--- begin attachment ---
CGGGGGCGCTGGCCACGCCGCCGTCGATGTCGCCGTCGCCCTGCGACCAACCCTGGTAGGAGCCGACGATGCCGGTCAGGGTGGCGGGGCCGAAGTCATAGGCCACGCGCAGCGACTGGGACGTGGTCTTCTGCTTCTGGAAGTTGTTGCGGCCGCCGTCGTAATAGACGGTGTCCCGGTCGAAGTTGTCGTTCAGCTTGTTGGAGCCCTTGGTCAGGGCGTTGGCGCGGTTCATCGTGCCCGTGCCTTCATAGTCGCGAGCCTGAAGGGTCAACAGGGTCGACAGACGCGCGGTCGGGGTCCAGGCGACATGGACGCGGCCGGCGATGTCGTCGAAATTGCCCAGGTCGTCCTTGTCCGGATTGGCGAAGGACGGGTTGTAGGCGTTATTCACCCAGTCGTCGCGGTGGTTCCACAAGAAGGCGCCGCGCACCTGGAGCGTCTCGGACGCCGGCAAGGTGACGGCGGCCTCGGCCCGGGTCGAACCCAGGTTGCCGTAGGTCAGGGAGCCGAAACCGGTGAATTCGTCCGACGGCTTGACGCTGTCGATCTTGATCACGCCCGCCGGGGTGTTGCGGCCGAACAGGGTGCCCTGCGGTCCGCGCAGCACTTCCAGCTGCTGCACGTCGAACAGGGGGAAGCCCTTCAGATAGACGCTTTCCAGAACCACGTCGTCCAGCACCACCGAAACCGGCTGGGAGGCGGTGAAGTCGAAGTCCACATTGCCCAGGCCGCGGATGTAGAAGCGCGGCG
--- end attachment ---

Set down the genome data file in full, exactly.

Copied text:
CGGGGGCGCTGGCCACGCCGCCGTCGATGTCGCCGTCGCCCTGCGACCAACCCTGGTAGGAGCCGACGATGCCGGTCAGGGTGGCGGGGCCGAAGTCATAGGCCACGCGCAGCGACTGGGACGTGGTCTTCTGCTTCTGGAAGTTGTTGCGGCCGCCGTCGTAATAGACGGTGTCCCGGTCGAAGTTGTCGTTCAGCTTGTTGGAGCCCTTGGTCAGGGCGTTGGCGCGGTTCATCGTGCCCGTGCCTTCATAGTCGCGAGCCTGAAGGGTCAACAGGGTCGACAGACGCGCGGTCGGGGTCCAGGCGACATGGACGCGGCCGGCGATGTCGTCGAAATTGCCCAGGTCGTCCTTGTCCGGATTGGCGAAGGACGGGTTGTAGGCGTTATTCACCCAGTCGTCGCGGTGGTTCCACAAGAAGGCGCCGCGCACCTGGAGCGTCTCGGACGCCGGCAAGGTGACGGCGGCCTCGGCCCGGGTCGAACCCAGGTTGCCGTAGGTCAGGGAGCCGAAACCGGTGAATTCGTCCGACGGCTTGACGCTGTCGATCTTGATCACGCCCGCCGGGGTGTTGCGGCCGAACAGGGTGCCCTGCGGTCCGCGCAGCACTTCCAGCTGCTGCACGTCGAACAGGGGGAAGCCCTTCAGATAGACGCTTTCCAGAACCACGTCGTCCAGCACCACCGAAACCGGCTGGGAGGCGGTGAAGTCGAAGTCCACATTGCCCAGGCCGCGGATGTAGAAGCGCGGCG